Recorded in 1968, this isn’t your average private press LP; not many private press LPs can boast Byrds guitarist extraordinaire Clarence White as lead guitarist. There’s nothing quite as good as the captivating “And I Didn’t Want You,” but Housewife is still an extremely solid slice of SoCal country rock meets sunshine pop — the kind of thing that would’ve sounded right at home on Lee Hazlewood’s LHI Records, with Afton’s mellow drawl and wry lyrics accompanied by White’s always superb playing. Companion has done a great job bringing Housewife back to life, complete with its tongue-in-cheek glamour girl cover photo, Afton’s handwritten notes, and a handful of excellent digital bonus tracks. Highly recommended. words / t wilcox

Mistress Mary :: And I Didn’t Want You

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David Phillips is an American artist whose work has shown at over 50 galleries throughout the United States. You may also know him as wino-strut. Bold, conceptual, avant garde, I’ve been following his work for the better part of a decade. Multidisciplinary, Phillips medium constantly remains in flux, at any given time, working with canvas, wood, metals, film and beyond.

The following conversation took place over the better part of a year in and around LA — topics spanning Phillips initial arrival in Los Angeles 15 years ago, his inspiration, the cities changing art scene, how oil remains “alive” and his native Oklahoma’s enduring influence.

Aquarium Drunkard: Let’s start from the beginning. What brought you from your native Oklahoma to LA? What year was it?

David Phillips: I moved to Los Angeles about 15 years ago. I had been making a lot of paintings towards the end of school and there was nowhere to show them in Oklahoma. I packed my Honda Prelude up with a bag of clothes, my guitar, a cooler full of Coors Light, turkey sandwiches, Diet Cokes and a shit ton of Camel Lights. I told my family I wanted to visit LA but in my mind I was already gone. I just knew I’d live here. I had never visited Los Angeles. I had never been to California. I had $500 cash, no cell phone, and nothing to lose. I suppose I was chasing the great American West…or at least the idea of it. I don’t know. At this point it’s kind of a blur. All I knew is that I wanted to show my art to a large audience. I knew something drastic had to be done.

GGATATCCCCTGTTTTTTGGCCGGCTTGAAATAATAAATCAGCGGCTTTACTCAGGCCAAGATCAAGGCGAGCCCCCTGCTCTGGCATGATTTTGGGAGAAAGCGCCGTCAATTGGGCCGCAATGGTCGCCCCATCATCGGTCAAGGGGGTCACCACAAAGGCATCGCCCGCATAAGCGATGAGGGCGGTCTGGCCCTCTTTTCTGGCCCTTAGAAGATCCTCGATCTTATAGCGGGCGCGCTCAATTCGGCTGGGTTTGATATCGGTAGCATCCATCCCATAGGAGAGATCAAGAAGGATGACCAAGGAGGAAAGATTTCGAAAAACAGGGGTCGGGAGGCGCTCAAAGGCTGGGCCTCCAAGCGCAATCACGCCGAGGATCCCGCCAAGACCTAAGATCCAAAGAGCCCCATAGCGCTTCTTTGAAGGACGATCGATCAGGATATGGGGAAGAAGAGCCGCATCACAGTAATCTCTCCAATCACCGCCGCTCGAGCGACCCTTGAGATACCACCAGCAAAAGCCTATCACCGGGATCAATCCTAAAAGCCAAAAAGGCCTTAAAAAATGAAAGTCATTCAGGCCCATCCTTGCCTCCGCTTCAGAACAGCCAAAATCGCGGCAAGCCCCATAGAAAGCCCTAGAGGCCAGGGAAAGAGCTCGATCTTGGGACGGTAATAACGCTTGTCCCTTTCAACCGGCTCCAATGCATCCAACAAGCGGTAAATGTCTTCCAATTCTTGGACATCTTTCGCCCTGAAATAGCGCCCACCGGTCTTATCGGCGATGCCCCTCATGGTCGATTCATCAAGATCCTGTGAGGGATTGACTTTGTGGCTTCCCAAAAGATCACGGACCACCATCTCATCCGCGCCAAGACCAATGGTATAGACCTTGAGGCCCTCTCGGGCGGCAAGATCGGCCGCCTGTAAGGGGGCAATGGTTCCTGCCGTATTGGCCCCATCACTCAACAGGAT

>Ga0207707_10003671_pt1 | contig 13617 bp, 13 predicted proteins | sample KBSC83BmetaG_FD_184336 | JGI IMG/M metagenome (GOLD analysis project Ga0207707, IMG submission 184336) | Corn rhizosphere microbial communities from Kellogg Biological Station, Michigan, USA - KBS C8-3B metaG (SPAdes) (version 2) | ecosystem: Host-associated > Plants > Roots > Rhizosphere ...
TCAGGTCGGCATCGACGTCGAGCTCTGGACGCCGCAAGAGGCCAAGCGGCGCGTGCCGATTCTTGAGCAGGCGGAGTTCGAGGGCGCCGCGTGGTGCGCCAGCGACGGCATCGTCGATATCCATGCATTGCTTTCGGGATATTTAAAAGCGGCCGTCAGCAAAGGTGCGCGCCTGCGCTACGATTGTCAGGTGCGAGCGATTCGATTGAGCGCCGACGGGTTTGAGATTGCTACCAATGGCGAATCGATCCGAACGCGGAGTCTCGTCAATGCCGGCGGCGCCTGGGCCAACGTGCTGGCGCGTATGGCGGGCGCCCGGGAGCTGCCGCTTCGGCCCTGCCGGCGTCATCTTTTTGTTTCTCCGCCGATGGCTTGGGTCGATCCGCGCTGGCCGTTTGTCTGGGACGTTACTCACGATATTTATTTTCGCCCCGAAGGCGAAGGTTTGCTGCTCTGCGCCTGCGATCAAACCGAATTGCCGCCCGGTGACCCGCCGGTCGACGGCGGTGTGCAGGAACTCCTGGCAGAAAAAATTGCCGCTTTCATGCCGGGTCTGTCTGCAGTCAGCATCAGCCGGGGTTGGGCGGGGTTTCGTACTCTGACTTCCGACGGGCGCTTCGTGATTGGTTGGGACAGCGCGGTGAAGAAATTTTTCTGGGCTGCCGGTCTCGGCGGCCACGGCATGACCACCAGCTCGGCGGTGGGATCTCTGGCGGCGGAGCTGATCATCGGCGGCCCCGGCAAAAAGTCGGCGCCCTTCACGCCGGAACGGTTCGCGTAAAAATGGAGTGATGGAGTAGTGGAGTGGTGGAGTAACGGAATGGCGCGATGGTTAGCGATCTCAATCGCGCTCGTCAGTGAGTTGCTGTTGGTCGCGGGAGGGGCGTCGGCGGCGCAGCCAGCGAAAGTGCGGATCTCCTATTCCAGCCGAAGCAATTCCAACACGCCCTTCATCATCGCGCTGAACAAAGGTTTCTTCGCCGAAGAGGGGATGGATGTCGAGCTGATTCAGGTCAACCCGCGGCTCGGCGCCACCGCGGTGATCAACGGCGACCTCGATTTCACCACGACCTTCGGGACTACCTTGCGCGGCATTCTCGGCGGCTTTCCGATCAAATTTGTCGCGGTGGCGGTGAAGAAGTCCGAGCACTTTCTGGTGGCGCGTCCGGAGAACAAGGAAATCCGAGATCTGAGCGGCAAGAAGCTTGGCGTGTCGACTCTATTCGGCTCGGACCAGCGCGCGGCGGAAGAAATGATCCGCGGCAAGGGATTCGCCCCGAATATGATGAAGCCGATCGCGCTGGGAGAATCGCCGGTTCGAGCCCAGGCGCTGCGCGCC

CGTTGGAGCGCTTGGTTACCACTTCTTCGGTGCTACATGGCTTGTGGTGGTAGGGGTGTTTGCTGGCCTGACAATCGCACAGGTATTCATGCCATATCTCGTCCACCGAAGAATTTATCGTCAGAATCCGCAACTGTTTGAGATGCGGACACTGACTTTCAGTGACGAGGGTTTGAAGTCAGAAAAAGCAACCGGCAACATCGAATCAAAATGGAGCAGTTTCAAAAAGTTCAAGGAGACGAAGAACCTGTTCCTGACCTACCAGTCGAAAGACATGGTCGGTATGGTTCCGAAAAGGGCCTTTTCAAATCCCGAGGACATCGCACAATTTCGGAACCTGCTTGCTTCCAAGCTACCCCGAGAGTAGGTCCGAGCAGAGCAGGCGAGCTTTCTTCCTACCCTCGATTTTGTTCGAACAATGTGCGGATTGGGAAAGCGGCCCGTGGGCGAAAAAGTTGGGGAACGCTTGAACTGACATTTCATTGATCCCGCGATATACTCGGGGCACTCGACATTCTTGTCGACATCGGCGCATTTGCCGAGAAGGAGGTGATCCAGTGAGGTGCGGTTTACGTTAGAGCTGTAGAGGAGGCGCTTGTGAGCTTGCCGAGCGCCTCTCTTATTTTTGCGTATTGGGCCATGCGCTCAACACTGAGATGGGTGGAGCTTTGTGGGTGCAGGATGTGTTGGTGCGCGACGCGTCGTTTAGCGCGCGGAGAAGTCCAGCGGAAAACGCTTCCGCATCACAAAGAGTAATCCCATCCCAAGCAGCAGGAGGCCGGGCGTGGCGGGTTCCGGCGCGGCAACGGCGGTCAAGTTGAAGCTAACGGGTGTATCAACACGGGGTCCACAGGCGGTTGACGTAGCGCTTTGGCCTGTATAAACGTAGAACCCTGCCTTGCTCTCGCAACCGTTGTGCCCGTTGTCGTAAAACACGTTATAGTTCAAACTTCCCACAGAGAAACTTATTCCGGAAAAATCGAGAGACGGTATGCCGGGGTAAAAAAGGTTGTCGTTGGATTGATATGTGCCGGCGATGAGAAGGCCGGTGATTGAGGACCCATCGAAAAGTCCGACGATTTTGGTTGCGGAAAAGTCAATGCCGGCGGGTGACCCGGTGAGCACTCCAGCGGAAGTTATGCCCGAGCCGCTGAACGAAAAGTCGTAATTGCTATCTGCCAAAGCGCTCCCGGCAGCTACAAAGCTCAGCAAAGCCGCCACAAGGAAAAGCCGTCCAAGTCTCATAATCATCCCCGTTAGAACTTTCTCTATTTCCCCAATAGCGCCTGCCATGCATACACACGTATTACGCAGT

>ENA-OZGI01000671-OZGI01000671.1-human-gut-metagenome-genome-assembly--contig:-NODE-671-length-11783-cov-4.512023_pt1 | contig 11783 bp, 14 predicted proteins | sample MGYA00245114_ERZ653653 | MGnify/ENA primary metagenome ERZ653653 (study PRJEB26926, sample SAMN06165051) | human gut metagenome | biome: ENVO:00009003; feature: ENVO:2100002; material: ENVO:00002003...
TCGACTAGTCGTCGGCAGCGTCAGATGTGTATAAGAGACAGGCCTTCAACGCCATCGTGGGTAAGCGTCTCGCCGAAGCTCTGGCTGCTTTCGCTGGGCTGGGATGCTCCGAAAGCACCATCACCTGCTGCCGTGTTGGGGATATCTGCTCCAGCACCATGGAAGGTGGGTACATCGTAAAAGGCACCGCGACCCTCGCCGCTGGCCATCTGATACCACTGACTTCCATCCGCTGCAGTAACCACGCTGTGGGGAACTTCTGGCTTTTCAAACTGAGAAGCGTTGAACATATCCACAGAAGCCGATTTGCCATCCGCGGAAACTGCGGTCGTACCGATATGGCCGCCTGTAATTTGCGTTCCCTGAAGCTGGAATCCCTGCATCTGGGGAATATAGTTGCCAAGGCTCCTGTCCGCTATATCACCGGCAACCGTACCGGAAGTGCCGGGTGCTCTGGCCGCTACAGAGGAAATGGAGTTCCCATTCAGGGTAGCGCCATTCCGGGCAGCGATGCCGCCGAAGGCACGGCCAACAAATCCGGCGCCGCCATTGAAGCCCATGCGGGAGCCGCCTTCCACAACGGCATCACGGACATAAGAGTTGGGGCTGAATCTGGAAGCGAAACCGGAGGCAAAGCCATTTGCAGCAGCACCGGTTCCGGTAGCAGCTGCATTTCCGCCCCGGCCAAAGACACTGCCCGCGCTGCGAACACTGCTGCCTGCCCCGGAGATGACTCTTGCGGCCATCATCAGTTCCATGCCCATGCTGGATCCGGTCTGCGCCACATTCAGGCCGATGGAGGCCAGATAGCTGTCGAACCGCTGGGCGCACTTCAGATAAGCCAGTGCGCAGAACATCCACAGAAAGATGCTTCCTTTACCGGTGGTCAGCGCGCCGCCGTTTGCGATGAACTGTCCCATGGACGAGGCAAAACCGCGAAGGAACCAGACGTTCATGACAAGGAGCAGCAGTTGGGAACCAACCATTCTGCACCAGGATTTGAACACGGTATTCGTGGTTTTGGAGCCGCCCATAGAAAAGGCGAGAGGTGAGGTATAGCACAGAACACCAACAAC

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R.E.M. guitarist Peter Buck isn’t especially geared toward nostalgia.

Since the pioneering alternative group disbanded in 2011, Buck has operated at a prolific clip. He’s released a string of vinyl-only solo albums on the venerable Mississippi Records label, played with the Baseball Project, and worked with Joseph Arthur. Recently, his band Filthy Friends — featuring Corin Tucker of Sleater-Kinney, Scott McCaughey of the Minus 5,  Kurt Bloch of the Fresh Young Fellows and drummer Bill Rieflin (King Crimson, Swans, Ministry) — released a rager, “Despierata,” as part of Dave Eggers’ anti-Trump musical campaign 30 Days, 30 Songs. And just last week saw the release of Alejandro Escovedo’s Burn Something Beautiful, which was co-produced and co-written by Buck.

In the middle of all that, Buck helped assemble the 25th anniversary edition of Out of Time, the record that took R.E.M. from a cult Athens, Georgia, rock band to a pop cultural force. Packed with hits like “Losing My Religion” and “Shiny Happy People,” along with meditative songs like “Belong,” “Country Feedback,” and “Low,” the group’s seventh album blended folk, funk, country & western, and power pop influences to help establish the template for what “alternative rock” would become at the start of a new decade. Available November 18th, the deluxe retrospective edition of the album features alternate takes, demos, music videos, and a live set from Mountain Stage.

Buck admits he’s not the most backward looking guy by nature, but still says revisiting the album was “a gift,” representative of a shift in the group’s career and an increasing willingness to blend genres and styles. Speaking with AD via telephone, Buck discussed his interest in hip-hop, taking on Donald Trump through song, and the experience of revisiting Out of Time. The conversation has been edited for clarity and condensed.

Aquarium Drunkard: You seem focused primarily on the present. Was going back and putting the 25th anniversary edition of Out of Time a strange process for you?

Peter Buck: It’s strange but it’s also a gift. Because, prior to the band no longer working together, there was a continuum. Each vignette was  dependent on what the previous thing was, and the later thing, and what happened ten years later. Now it’s history, for better or worse. It is what it is.